Domestic flexibility is on the verge of widespread rollout, if policy, regulatory and industry changes are supportive, according to the Association for Decentralised Energy (ADE).
On 29 April, it published Let’s talk about Flex: Unlocking domestic energy flexibility, in said that with industrial DSR already playing a key part in facilitating the transition to a low-carbon energy system, minor regulatory changes would allow for households to do the same. It highlighted the “huge untapped potential” to engage domestic customers with the energy system and combine DSR solutions with energy efficiency measures to help achieve smarter, more efficient, lower carbon homes.
The report warned that achieving such a vision will require a number of barriers, both commercial and technical, to be overcome.
It outlined a range of these barriers, alongside potential solutions, including a call for Ofgem to review the decision to make market-wide half-hourly settlement opt-out, rather than mandatory by 2023, based on the necessity of achieving a sufficient volume of domestic consumers agreeing to be settled on a half-hourly basis. Other barriers included cybersecurity, an essential part of any domestic DSR offering, but for which common protocols have not yet been established and the fact that flexibility providers cannot currently access the wholesale market without becoming or partnering with a supplier.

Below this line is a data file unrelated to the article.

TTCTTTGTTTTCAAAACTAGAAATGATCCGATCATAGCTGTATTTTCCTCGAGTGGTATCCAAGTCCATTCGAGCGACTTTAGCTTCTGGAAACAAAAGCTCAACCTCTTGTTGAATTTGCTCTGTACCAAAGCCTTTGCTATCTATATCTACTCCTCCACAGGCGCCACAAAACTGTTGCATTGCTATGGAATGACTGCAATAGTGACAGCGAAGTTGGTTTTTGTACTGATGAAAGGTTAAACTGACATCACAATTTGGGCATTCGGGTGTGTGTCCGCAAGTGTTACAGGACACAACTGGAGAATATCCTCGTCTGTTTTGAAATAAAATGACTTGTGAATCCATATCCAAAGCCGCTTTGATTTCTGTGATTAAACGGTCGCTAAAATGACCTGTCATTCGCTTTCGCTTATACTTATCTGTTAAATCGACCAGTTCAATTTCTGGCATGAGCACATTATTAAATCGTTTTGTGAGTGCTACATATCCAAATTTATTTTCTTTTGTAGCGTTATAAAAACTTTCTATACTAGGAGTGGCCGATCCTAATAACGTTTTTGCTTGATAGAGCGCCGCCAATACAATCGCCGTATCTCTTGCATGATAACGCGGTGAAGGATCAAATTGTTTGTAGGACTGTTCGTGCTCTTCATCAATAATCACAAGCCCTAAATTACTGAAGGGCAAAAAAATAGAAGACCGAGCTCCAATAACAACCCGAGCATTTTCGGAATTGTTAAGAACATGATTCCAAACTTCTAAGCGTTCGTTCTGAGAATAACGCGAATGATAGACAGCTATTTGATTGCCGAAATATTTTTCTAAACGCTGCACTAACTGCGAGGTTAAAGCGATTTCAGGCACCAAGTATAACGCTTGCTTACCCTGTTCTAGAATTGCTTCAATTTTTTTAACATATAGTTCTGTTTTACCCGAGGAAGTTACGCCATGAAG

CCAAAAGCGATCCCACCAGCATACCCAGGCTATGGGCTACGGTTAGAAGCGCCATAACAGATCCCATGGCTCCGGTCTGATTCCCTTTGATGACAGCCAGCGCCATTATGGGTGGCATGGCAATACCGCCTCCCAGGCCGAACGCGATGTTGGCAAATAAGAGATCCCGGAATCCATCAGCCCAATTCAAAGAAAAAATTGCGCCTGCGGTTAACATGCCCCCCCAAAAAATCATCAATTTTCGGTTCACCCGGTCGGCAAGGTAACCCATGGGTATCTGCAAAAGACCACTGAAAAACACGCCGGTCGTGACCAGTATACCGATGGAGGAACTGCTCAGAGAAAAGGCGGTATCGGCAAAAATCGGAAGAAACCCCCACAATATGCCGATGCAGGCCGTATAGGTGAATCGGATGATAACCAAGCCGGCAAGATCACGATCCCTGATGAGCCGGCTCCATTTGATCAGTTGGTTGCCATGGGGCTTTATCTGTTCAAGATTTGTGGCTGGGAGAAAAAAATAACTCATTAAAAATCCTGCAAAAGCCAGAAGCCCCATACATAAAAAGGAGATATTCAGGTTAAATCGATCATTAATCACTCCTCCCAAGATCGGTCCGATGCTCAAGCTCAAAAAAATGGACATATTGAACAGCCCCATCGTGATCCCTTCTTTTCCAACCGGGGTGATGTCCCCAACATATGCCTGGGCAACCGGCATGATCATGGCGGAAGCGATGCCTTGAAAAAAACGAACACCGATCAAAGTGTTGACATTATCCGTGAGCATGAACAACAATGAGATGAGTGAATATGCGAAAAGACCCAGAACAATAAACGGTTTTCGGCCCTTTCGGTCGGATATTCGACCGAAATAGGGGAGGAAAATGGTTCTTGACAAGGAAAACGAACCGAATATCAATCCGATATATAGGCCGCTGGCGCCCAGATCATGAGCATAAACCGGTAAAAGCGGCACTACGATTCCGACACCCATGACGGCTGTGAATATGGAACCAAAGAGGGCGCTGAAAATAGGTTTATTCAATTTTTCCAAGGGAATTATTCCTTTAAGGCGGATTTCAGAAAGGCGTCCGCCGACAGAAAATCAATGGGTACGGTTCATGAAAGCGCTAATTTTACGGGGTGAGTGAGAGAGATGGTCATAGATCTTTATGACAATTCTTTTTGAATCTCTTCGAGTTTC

The report added that alongside removing direct barriers to DSR, policy stakeholders must also work to promote uptake of technologies such as electric vehicles, combined solar and storage and heat pumps. It made a series of recommendations, such as HMT, BEIS and HMRC reconsidering raising VAT on some solar and storage installations to 20% and for BEIS and HMRC to consider innovative ways of financing installation of smart technologies at scale.